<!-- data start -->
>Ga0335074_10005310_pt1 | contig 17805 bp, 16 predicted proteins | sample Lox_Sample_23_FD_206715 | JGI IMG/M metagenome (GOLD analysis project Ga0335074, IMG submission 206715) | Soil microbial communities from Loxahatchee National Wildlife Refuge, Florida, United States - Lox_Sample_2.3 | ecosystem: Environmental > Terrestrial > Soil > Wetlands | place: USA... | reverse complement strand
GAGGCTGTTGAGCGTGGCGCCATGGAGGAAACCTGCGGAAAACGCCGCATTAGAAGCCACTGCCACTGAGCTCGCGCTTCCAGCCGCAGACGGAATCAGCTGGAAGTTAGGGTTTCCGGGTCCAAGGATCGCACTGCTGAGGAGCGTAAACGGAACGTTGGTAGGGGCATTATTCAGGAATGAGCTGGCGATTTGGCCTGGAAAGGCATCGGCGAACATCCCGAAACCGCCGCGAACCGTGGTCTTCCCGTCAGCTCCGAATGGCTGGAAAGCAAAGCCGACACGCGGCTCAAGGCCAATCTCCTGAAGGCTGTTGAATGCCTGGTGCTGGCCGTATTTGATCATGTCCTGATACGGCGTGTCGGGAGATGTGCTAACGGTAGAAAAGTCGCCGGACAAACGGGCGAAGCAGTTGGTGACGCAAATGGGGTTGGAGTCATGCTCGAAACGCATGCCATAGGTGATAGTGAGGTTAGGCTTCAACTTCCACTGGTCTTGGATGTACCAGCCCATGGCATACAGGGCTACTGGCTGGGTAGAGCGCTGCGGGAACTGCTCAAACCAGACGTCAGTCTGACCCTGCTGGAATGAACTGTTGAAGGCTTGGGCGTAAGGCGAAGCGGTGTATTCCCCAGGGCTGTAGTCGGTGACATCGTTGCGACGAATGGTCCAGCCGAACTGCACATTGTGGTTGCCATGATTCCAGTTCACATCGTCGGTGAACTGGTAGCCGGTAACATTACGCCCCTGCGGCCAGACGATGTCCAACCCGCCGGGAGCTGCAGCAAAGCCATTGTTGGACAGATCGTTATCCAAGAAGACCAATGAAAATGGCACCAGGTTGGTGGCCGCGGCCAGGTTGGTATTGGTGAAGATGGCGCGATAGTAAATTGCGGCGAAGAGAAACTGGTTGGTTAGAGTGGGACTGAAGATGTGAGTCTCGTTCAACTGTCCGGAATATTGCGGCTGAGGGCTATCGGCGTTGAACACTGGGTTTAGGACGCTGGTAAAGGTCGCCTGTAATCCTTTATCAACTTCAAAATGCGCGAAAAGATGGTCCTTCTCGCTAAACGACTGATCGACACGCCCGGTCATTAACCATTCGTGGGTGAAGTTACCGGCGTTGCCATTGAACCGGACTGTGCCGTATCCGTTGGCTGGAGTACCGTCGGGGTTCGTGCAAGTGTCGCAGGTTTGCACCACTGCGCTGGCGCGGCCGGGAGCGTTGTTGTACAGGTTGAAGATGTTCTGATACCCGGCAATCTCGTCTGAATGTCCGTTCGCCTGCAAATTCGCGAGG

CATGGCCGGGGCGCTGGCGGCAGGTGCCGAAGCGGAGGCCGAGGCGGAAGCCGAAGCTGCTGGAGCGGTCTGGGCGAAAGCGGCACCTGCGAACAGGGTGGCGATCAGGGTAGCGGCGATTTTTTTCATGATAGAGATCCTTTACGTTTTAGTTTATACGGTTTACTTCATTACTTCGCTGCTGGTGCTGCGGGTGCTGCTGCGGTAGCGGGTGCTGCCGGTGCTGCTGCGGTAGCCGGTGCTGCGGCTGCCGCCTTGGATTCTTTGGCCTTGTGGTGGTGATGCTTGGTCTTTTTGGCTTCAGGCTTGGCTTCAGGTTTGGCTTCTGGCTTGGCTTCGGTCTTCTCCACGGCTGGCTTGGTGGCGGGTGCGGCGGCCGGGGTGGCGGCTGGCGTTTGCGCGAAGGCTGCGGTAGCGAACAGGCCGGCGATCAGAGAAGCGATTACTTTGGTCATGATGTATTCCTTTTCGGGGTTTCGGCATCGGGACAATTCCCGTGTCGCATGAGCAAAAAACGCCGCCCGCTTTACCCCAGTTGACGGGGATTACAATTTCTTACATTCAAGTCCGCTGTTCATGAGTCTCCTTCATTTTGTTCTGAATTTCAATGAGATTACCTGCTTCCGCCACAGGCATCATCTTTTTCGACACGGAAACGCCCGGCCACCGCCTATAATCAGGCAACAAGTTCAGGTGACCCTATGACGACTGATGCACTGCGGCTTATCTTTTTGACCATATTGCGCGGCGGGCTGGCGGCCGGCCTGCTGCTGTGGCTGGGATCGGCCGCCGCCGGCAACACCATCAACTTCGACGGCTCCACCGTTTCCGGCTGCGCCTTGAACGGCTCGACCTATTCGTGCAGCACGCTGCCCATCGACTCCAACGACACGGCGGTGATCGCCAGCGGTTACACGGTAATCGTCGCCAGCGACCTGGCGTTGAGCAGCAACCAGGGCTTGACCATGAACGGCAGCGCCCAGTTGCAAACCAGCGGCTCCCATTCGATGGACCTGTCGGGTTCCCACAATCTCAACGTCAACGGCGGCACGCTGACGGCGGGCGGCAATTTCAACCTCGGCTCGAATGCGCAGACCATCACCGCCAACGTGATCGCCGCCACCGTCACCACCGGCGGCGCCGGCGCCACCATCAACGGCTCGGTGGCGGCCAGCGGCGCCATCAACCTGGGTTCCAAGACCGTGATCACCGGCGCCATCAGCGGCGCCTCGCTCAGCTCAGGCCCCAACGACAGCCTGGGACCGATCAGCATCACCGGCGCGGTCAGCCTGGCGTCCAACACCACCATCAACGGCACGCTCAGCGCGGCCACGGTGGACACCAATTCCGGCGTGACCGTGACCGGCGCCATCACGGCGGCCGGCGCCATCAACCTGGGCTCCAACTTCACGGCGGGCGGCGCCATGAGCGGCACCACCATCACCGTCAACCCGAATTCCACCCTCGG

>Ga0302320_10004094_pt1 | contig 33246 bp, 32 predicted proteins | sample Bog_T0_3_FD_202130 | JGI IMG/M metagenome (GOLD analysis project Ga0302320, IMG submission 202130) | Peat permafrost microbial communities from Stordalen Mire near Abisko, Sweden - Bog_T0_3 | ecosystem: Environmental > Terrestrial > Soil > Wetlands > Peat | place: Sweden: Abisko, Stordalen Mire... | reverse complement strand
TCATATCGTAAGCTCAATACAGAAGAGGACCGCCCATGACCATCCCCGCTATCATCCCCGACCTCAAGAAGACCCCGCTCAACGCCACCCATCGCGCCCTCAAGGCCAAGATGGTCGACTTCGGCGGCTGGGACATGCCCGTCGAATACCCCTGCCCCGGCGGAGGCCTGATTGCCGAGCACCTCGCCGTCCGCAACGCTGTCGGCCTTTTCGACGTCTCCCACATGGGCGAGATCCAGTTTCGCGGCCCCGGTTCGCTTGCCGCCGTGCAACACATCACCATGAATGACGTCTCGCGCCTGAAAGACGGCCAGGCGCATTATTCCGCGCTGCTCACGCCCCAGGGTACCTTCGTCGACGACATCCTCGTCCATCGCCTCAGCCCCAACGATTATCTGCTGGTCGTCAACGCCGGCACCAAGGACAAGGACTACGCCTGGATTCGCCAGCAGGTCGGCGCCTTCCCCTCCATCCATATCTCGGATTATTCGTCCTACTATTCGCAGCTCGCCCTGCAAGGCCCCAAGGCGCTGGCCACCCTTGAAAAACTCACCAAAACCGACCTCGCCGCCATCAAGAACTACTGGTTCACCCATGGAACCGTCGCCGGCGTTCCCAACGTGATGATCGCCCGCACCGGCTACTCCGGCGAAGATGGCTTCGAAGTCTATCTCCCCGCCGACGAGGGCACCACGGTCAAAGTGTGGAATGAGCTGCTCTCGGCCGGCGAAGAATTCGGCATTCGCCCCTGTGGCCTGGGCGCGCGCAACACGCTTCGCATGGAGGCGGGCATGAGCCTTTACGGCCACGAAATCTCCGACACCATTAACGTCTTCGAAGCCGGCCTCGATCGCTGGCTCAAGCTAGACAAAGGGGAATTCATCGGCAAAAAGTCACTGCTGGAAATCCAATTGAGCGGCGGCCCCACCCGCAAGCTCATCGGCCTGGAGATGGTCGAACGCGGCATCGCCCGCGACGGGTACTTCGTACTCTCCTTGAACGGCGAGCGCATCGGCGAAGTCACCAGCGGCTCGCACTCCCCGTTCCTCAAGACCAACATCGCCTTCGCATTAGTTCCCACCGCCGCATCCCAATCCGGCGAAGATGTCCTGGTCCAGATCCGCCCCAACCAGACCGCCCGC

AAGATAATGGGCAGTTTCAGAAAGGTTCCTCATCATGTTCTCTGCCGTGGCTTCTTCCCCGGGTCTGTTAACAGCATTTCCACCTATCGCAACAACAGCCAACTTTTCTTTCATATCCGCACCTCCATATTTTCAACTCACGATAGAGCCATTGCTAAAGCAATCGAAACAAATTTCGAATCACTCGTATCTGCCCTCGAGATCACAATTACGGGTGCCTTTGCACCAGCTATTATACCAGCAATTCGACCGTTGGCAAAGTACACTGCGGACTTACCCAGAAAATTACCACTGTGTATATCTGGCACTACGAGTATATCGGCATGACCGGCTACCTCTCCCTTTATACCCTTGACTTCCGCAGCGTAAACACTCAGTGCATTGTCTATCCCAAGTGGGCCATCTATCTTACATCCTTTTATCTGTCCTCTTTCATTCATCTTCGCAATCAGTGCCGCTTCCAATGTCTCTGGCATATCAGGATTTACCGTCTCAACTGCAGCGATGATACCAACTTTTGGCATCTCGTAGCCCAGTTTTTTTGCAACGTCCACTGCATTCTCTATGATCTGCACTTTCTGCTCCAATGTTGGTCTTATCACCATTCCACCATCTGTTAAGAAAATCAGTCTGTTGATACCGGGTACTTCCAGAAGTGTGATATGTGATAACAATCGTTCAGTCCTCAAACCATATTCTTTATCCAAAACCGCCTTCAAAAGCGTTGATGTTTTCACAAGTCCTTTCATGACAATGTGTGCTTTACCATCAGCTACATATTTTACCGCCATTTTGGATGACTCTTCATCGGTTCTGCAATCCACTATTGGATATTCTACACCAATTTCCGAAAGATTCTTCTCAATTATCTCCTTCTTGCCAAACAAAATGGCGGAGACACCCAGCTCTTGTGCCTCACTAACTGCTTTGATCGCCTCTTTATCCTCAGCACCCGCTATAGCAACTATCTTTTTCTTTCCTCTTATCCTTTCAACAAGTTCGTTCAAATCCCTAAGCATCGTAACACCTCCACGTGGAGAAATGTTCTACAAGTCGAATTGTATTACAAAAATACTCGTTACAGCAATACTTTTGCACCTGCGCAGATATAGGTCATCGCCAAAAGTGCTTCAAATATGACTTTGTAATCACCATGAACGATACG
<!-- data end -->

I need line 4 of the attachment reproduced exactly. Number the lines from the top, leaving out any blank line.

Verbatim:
>Ga0302320_10004094_pt1 | contig 33246 bp, 32 predicted proteins | sample Bog_T0_3_FD_202130 | JGI IMG/M metagenome (GOLD analysis project Ga0302320, IMG submission 202130) | Peat permafrost microbial communities from Stordalen Mire near Abisko, Sweden - Bog_T0_3 | ecosystem: Environmental > Terrestrial > Soil > Wetlands > Peat | place: Sweden: Abisko, Stordalen Mire... | reverse complement strand